Apollo 11 astronauts had to pass through customs after returning to Earth. Buzz Aldrin shares proof

Astronaut Edwin “Buzz” Aldrin’s tweet quickly went viral on social media. (a file)

On July 20, 1969, the world watched with eager anticipation of the setting foot of man on the moon’s surface. One would think that the men who created such a history would have received a great welcome on Earth. They did, but only after they cleared a customs form once they got home. Netizens heard this straight from the horse’s mouth when astronaut Edwin “Buzz” Aldrin shared a photo of the customs form he and the crew had to fill out when they landed. Buzz Aldrin was the second man to walk on the moon and was accompanied by Neil Armstrong – the first man to walk on the moon – on the Apollo 11 lunar module, Eagle.

Mr. Aldrin shared this important piece of trivia with netizens, writing with the photo, “Imagine spending eight days in space, including nearly 22 hours on the moon and returning home to Earth only to pass customs. Apollo 11.”

The photo shows a form titled “Public Declaration” and dated July 24, 1969. Owner or operator is listed as the National Aeronautics and Space Administration (NASA) and the document contains details about Mr. Armstrong and Mr. Aldrin as well as Michael Collins who was aboard the Apollo 11 spacecraft, with their signatures . Under the merchandise category, the form lists “samples of moon rock and moon dust” that the team carried with them to Earth.

Mr. Aldrin’s tweet quickly went viral on social media with users expressing their horror and happiness at being given a chance to take a look at the interesting document.

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In response to the tweet, one user indicated that a question titled “Any other conditions on the plane that may lead to the spread of disease?” It was replied that “to be determined later”. About this, the user rudely commented, “Maybe the moon men gave the crew moon cooler with moon cheese.”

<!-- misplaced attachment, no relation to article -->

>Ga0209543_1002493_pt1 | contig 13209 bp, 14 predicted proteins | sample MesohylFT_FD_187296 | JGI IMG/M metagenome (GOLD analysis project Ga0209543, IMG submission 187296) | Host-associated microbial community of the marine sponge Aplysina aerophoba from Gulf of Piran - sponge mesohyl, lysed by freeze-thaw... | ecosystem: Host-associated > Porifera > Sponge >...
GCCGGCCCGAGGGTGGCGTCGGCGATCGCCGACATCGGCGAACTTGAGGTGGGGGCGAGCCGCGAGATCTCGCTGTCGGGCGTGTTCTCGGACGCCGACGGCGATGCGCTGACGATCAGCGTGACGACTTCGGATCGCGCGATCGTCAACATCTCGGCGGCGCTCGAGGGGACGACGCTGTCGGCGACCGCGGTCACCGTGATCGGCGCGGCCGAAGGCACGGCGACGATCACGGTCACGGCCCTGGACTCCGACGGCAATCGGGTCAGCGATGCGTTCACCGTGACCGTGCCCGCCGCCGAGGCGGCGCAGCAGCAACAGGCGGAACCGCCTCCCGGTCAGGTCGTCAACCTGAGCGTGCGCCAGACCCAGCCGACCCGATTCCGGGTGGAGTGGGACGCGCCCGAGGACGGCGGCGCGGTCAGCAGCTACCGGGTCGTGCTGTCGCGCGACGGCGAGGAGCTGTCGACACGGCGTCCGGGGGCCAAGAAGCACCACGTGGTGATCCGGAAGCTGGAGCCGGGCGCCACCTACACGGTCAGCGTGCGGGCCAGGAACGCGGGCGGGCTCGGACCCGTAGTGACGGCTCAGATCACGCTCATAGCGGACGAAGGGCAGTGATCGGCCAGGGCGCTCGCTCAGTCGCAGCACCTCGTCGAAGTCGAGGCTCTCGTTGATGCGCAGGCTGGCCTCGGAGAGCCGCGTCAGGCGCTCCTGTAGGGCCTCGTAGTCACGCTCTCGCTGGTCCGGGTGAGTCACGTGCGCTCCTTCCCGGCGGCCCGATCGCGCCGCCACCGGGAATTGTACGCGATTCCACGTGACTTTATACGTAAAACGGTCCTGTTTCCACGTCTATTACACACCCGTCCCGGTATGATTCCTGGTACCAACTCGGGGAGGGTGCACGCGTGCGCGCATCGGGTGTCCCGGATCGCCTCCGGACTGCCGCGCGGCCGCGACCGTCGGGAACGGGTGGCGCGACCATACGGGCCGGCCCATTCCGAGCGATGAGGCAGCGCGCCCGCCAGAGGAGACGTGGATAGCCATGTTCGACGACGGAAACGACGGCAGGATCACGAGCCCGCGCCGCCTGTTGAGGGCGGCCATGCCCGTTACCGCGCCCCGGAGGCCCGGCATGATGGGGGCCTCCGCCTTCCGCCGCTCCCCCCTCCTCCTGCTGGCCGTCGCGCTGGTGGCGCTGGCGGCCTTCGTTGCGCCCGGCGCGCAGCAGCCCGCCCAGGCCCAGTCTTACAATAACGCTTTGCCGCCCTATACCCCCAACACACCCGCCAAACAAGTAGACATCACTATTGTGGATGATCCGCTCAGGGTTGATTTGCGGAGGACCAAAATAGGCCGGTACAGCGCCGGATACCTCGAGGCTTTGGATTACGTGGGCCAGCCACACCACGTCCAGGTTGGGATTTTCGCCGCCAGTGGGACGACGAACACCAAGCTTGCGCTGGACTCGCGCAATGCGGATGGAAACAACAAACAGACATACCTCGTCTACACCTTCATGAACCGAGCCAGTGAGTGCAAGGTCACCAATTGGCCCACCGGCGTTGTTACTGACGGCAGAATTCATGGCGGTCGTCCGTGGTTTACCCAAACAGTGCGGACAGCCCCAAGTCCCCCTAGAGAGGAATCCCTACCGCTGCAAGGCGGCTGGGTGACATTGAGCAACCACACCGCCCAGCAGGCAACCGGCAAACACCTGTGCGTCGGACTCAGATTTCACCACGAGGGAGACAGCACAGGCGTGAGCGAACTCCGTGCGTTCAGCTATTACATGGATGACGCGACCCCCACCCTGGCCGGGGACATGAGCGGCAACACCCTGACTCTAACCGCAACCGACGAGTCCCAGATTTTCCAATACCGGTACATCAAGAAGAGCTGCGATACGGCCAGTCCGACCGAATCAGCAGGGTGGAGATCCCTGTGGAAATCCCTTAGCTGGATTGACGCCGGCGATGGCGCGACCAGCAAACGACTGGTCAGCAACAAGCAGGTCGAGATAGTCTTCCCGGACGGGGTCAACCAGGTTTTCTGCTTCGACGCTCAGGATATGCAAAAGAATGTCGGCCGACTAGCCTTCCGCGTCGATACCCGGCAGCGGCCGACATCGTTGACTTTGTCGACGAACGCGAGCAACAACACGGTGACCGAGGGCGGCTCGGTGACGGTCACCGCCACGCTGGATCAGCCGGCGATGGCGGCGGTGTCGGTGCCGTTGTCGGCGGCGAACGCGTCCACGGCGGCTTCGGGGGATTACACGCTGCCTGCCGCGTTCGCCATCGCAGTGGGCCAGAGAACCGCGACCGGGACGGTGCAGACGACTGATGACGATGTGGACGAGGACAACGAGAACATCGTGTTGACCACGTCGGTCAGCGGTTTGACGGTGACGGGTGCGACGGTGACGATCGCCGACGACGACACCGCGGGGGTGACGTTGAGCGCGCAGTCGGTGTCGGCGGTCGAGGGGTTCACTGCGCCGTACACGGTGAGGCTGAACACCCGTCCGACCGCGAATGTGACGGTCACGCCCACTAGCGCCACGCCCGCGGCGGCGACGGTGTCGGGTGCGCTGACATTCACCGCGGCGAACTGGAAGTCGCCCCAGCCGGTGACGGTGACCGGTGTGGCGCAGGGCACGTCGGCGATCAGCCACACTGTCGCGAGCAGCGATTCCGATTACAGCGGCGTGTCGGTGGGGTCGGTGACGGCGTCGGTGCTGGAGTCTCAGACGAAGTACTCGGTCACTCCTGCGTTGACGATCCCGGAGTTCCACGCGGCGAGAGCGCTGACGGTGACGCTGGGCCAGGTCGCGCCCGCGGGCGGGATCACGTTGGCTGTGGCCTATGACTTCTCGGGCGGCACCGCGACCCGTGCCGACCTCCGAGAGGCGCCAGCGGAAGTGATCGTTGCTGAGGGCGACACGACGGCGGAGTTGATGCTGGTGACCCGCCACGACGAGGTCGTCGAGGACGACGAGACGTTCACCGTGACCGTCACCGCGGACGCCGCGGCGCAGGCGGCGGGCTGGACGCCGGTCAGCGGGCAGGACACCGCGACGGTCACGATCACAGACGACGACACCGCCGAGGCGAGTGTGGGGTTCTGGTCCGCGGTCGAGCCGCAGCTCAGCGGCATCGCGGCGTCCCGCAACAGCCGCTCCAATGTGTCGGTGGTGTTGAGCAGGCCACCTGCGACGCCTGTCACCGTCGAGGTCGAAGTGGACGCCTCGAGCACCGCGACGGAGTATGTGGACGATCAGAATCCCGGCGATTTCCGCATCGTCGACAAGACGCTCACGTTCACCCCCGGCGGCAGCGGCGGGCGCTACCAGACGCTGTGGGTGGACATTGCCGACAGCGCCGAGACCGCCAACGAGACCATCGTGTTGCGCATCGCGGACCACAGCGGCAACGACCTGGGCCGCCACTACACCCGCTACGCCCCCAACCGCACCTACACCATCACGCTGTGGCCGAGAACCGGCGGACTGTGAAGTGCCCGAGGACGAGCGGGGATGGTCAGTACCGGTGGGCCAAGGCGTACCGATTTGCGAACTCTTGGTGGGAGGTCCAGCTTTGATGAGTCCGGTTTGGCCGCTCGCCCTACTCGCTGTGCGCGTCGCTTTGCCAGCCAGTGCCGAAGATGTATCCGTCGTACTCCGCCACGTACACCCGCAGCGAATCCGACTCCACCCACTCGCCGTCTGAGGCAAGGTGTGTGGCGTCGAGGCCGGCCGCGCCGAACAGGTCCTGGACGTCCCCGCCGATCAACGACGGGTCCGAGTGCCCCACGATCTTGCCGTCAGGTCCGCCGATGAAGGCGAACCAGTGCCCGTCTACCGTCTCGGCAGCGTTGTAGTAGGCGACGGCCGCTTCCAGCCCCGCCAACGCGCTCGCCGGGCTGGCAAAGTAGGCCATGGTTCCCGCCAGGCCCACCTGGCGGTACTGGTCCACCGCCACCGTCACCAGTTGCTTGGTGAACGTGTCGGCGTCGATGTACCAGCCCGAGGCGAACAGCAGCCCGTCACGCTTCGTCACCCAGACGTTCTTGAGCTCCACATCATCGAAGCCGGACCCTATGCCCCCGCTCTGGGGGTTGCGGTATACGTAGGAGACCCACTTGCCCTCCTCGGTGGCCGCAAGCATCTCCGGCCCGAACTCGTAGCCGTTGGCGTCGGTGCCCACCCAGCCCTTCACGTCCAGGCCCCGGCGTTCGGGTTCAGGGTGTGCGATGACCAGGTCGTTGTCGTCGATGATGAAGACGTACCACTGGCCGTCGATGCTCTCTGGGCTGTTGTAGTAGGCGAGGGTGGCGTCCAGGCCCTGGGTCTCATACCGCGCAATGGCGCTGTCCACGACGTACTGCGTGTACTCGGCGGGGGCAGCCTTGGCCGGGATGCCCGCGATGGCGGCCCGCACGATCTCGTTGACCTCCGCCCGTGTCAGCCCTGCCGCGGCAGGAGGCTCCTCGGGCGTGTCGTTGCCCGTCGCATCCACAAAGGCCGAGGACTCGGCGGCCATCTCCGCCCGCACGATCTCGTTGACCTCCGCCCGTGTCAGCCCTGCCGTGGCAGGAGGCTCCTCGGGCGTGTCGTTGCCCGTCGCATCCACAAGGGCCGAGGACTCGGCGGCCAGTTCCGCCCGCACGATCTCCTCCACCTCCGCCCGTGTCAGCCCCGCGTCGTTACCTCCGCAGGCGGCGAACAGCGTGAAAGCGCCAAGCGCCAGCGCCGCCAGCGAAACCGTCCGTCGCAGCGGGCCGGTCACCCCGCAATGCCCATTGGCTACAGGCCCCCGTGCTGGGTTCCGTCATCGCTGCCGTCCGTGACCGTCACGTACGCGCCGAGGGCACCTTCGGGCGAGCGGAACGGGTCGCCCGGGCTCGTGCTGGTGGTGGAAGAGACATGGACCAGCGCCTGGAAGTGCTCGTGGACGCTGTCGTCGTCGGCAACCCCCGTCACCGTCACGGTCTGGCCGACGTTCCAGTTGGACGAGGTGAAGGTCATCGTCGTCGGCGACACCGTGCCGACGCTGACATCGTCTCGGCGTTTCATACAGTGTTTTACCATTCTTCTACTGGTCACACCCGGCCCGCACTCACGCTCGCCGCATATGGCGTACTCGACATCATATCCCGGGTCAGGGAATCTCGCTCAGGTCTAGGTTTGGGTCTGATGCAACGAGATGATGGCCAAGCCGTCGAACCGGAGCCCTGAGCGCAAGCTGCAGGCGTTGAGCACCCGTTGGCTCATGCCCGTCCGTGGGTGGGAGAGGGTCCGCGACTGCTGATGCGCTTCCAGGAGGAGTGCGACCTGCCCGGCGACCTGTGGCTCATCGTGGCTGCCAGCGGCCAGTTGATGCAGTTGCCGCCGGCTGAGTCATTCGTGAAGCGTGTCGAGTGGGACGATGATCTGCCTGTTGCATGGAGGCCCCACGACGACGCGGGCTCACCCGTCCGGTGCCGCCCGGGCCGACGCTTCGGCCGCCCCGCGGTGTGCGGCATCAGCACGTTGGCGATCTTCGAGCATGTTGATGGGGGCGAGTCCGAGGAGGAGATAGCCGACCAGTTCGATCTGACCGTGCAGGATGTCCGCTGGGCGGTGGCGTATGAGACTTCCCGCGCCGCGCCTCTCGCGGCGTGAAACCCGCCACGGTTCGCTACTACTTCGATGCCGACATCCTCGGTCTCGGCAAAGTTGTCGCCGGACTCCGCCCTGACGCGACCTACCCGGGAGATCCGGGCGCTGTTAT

To this, another follower replied that the trio had, in fact, been quarantined upon their return and shared a similar photo. “Fun fact: There was an actual concern that they might have brought viruses with them…” it reads.

This person took the opportunity to share how a member of her family was also part of the team that worked on the historic trip to the moon.

One follower wondered if the trio would be sent to the moon if they refused to fill out the form.

Another said, maybe getting their autographs was a trick. After all, these were the makers of history.

Another user referred to “Best Destination List”.

According to a report by Space.com, the model was posted on the US Customs and Border Protection website in 2009. It was released to celebrate the 40th anniversary of the Apollo 11 mission. “Yes, it’s original. It was a little joke at the time,” NASA spokesperson John Limbrick told the website to verify the authenticity of the document. .

Let us know what you think of Mr. Aldrin’s post in the comments below.

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Olga Dmitrieva

Любитель алкоголя. Возмутитель спокойствия. Интроверт. Студент. Любитель социальных сетей. Веб-ниндзя. Поклонник Бэкона. Читатель

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